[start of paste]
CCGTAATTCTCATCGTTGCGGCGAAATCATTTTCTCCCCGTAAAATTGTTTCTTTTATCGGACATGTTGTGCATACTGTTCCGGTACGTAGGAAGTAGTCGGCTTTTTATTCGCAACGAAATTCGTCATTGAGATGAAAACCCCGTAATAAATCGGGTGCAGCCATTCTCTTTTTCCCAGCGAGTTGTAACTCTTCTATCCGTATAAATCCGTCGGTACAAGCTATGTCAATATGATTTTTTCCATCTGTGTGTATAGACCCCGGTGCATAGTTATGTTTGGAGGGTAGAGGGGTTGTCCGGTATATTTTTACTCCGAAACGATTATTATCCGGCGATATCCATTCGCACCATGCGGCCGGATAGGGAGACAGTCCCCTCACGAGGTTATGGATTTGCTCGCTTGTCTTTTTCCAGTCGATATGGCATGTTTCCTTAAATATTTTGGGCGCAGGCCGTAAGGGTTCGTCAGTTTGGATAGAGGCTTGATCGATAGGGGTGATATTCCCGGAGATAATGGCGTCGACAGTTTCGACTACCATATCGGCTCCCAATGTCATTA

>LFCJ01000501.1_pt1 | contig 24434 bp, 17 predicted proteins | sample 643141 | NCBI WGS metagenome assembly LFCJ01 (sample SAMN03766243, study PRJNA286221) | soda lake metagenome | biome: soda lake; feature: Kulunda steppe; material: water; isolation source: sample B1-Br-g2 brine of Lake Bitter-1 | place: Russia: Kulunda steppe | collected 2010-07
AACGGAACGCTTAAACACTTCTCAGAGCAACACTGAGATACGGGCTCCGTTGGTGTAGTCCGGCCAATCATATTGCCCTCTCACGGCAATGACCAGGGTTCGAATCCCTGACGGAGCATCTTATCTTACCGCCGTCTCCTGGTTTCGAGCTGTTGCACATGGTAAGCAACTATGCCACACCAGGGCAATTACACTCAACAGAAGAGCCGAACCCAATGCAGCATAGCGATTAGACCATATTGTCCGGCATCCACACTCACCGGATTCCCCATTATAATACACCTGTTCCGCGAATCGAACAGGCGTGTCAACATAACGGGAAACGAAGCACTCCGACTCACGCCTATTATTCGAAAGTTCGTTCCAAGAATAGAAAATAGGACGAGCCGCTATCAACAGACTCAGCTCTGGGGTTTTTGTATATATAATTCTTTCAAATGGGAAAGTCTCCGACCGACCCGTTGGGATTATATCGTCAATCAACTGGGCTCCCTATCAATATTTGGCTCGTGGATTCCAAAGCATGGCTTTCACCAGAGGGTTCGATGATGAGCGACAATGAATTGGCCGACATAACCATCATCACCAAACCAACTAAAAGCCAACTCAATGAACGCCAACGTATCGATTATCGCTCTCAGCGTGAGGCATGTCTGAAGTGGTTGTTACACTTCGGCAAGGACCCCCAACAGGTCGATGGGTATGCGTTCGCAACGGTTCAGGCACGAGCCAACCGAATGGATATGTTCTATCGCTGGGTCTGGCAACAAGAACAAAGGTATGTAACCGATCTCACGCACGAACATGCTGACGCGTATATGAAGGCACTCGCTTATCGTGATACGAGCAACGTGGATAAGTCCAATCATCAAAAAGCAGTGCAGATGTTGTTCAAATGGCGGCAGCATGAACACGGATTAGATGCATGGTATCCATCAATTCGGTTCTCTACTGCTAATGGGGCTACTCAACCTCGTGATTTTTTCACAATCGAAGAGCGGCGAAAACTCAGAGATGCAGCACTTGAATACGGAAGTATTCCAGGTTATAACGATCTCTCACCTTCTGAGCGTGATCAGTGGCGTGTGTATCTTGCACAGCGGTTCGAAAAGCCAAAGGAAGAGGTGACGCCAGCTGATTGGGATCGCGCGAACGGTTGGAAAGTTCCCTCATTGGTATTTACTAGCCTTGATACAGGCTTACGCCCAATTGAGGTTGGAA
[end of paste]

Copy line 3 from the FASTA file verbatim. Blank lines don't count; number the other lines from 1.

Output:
AACGGAACGCTTAAACACTTCTCAGAGCAACACTGAGATACGGGCTCCGTTGGTGTAGTCCGGCCAATCATATTGCCCTCTCACGGCAATGACCAGGGTTCGAATCCCTGACGGAGCATCTTATCTTACCGCCGTCTCCTGGTTTCGAGCTGTTGCACATGGTAAGCAACTATGCCACACCAGGGCAATTACACTCAACAGAAGAGCCGAACCCAATGCAGCATAGCGATTAGACCATATTGTCCGGCATCCACACTCACCGGATTCCCCATTATAATACACCTGTTCCGCGAATCGAACAGGCGTGTCAACATAACGGGAAACGAAGCACTCCGACTCACGCCTATTATTCGAAAGTTCGTTCCAAGAATAGAAAATAGGACGAGCCGCTATCAACAGACTCAGCTCTGGGGTTTTTGTATATATAATTCTTTCAAATGGGAAAGTCTCCGACCGACCCGTTGGGATTATATCGTCAATCAACTGGGCTCCCTATCAATATTTGGCTCGTGGATTCCAAAGCATGGCTTTCACCAGAGGGTTCGATGATGAGCGACAATGAATTGGCCGACATAACCATCATCACCAAACCAACTAAAAGCCAACTCAATGAACGCCAACGTATCGATTATCGCTCTCAGCGTGAGGCATGTCTGAAGTGGTTGTTACACTTCGGCAAGGACCCCCAACAGGTCGATGGGTATGCGTTCGCAACGGTTCAGGCACGAGCCAACCGAATGGATATGTTCTATCGCTGGGTCTGGCAACAAGAACAAAGGTATGTAACCGATCTCACGCACGAACATGCTGACGCGTATATGAAGGCACTCGCTTATCGTGATACGAGCAACGTGGATAAGTCCAATCATCAAAAAGCAGTGCAGATGTTGTTCAAATGGCGGCAGCATGAACACGGATTAGATGCATGGTATCCATCAATTCGGTTCTCTACTGCTAATGGGGCTACTCAACCTCGTGATTTTTTCACAATCGAAGAGCGGCGAAAACTCAGAGATGCAGCACTTGAATACGGAAGTATTCCAGGTTATAACGATCTCTCACCTTCTGAGCGTGATCAGTGGCGTGTGTATCTTGCACAGCGGTTCGAAAAGCCAAAGGAAGAGGTGACGCCAGCTGATTGGGATCGCGCGAACGGTTGGAAAGTTCCCTCATTGGTATTTACTAGCCTTGATACAGGCTTACGCCCAATTGAGGTTGGAA